This book is a translation of W.V. Quine's Kant Lectures, given as a series at Stanford University in 1980. It provide a short and useful summary of Quine's philosophy. There are four lectures altogether: I. Prolegomena: Mind and its Place in Nature; II. Endolegomena: From Ostension to Quantification; III. Endolegomena loipa: The forked animal; and IV. Epilegomena: What's It all About? The Kant Lectures have been published to date only in Italian and German translation. The present book is filled out (...) with the translator's critical Introduction, "The esoteric Quine?" a bibliography based on Quine's sources, and an Index for the volume. (shrink)
This paper approaches "multiculturalism" obliquely via conceptions of social and political pluralism in the pragmatist tradition. As a matter of social analysis, the advent of multiculturalism implies some loss of confidence in our prior conceptions of accommodating ethnic, social, and religious diversity: the conversion of traditional American cultural diversity into a war of political interest groups. This, and the corresponding tendency toward cultural relativism and "anything goes," is fundamentally a product of over-centralization and cultural-political exhaustion in the wake of the (...) long ordeal of the Cold War. An over-emphasis on the political, and national centralization, has pressured our cultural variety toward more political forms, and "multiculturalism" is both product and backlash.<br><br> Many issues connected with the general theme of multiculturalism parallel philosophical debates on objectivity and the diversity of cultural perspectives. Successful treatments of these themes, drawing on the pragmatist tradition, need to be developed and applied to contemporary problems. The general approach here emphasizes a relative autonomy of religious, ethnic, and cultural-racial groups, the need to be wary of both exclusion and self-insulation, and the roles of individuals in mediating group differences. In the concluding section, specific issues relating religious pluralism and secularism will be addressed.<br><br>. (shrink)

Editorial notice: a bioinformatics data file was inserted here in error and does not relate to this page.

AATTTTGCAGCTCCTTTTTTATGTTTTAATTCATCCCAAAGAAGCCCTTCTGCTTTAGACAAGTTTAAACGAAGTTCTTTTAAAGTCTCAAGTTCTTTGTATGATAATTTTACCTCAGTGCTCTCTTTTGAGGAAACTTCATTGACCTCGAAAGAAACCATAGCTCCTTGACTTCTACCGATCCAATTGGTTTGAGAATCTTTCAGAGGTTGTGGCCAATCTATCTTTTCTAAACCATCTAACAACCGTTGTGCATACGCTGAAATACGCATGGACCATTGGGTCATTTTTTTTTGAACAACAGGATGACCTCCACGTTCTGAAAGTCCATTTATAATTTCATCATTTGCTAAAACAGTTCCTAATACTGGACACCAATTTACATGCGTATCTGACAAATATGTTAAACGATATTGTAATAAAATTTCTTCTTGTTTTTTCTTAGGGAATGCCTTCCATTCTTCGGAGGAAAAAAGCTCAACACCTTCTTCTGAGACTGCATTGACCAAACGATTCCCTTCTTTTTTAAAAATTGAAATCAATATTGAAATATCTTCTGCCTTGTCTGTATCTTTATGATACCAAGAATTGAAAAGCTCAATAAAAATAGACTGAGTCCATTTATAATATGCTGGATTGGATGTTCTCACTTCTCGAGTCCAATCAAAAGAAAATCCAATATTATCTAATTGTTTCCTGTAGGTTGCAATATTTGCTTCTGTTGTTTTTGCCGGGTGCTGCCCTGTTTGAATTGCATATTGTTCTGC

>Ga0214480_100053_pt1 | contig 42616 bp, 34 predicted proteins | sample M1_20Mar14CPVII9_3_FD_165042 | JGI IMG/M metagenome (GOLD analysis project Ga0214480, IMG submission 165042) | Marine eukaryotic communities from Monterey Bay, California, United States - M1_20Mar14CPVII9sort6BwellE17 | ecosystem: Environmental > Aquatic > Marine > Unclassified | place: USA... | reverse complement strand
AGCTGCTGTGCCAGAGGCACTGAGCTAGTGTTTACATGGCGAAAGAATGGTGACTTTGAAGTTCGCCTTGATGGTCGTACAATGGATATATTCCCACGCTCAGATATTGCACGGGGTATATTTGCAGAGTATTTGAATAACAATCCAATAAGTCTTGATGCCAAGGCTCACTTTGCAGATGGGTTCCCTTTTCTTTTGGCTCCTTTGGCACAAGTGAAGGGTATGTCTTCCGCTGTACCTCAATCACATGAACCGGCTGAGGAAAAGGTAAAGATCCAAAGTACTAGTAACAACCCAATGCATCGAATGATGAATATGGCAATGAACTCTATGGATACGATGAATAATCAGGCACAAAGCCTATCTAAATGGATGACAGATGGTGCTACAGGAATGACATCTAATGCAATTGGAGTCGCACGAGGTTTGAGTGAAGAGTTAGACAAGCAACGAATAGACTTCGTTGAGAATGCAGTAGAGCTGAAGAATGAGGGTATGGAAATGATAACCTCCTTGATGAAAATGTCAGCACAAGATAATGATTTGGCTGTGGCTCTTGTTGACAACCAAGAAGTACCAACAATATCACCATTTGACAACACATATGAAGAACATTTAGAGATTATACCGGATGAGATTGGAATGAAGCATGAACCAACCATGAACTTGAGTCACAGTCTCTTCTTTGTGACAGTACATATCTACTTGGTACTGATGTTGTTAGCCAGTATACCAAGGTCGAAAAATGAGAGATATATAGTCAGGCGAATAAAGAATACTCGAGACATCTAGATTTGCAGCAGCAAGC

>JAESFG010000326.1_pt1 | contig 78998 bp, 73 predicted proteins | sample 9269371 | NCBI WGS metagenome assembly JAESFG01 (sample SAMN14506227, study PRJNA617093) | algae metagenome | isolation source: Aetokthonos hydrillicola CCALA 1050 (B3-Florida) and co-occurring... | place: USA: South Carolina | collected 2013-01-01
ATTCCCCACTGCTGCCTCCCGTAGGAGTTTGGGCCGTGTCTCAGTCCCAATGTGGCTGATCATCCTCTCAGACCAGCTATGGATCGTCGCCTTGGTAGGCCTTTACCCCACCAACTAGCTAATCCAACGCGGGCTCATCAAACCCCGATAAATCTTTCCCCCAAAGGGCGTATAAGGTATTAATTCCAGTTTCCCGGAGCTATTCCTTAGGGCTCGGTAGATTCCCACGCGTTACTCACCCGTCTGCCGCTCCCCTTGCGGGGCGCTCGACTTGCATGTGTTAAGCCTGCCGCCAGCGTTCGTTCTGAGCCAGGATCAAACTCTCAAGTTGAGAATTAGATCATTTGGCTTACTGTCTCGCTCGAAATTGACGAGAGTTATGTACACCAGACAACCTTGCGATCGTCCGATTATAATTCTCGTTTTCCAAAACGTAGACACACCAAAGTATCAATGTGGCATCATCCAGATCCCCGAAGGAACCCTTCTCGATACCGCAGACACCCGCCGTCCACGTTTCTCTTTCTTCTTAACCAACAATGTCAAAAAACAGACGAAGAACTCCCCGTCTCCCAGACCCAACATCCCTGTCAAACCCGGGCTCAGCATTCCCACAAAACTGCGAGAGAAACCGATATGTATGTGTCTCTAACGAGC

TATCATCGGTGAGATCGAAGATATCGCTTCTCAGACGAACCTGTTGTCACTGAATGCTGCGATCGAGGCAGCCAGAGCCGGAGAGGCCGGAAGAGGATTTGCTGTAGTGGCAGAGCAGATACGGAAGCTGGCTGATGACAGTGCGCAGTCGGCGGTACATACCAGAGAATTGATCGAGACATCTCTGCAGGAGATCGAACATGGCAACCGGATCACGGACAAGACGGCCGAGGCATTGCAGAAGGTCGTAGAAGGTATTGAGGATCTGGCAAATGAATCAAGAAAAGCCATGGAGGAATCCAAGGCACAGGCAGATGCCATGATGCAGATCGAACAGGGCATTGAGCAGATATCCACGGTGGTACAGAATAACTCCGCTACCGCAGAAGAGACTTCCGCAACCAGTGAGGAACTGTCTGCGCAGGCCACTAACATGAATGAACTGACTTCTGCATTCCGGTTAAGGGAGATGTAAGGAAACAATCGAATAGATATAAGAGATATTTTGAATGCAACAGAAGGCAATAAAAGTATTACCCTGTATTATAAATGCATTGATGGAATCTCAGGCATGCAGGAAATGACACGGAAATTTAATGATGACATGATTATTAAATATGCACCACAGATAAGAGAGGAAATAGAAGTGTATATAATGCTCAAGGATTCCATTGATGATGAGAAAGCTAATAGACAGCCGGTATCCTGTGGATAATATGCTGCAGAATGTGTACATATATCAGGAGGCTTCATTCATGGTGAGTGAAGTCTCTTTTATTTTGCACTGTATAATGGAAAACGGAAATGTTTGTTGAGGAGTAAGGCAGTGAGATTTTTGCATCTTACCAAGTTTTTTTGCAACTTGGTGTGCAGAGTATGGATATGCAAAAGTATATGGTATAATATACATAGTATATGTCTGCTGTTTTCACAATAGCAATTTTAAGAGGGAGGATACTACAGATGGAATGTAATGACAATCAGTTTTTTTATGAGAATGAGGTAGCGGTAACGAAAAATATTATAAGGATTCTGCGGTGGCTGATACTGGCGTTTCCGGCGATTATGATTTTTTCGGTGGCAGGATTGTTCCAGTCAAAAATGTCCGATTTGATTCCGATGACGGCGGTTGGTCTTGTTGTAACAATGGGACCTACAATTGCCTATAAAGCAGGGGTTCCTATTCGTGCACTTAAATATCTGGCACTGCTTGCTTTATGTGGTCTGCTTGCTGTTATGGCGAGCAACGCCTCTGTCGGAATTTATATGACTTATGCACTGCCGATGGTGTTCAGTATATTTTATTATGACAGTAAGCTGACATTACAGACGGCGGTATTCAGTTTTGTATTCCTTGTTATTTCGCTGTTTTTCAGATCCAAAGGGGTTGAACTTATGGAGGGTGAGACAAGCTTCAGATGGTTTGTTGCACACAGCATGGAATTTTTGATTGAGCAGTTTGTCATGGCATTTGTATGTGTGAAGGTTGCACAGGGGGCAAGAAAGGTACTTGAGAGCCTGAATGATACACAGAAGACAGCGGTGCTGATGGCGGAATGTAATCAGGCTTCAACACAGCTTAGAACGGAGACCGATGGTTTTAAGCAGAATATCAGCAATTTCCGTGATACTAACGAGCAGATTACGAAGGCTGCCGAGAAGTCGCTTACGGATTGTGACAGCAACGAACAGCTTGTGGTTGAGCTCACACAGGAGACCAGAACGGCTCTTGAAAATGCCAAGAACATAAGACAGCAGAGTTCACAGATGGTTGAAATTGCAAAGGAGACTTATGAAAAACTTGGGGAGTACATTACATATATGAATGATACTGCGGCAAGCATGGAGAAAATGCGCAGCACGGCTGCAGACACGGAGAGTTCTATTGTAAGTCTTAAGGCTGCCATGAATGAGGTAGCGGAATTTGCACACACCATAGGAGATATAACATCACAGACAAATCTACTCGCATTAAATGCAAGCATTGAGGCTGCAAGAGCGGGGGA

Susan Haack presents a striking and appealing figure in contemporary Anglo-American philosophy. In spite of British birth and education, she appears to bridge the gap between analytic philosophy and American pragmatism, with its more diverse influences and sources. Well known for her writings in the philosophy of logic and epistemology, she fuses something of the hard-headed debunking style of a Bertrand Russell with a lively interest in Peirce, James and Dewey.
This book collects some 75 texts from the history of American thought, starting with the colonial religious background, and arranged into 6 historically oriented chapers. Each chapter has a general introduction and ends with suggestions for further readings; and each of the texts is prefaced by a short explanatory paragraph. Overall, the book provides an historical introduction to central ethical themes of American thought.
This paper attempts some integration of two perspectives on questions about rationality and irrationality: the classical conception of irrationality as sophism and themes from the romantic revolt against Enlightenment reason. However, since talk of "reason" and "the irrational" often invites rigid dualities of reason and its opposites (such as feeling, intuition, faith, or tradition), the paper turns to "intelligence" in place of "reason," thinking of human intelligence as something less abstract, less purely theoretical, and more firmly rooted in practice, including (...) communicative practice. "Intelligence" is "reason" naturalized. (shrink)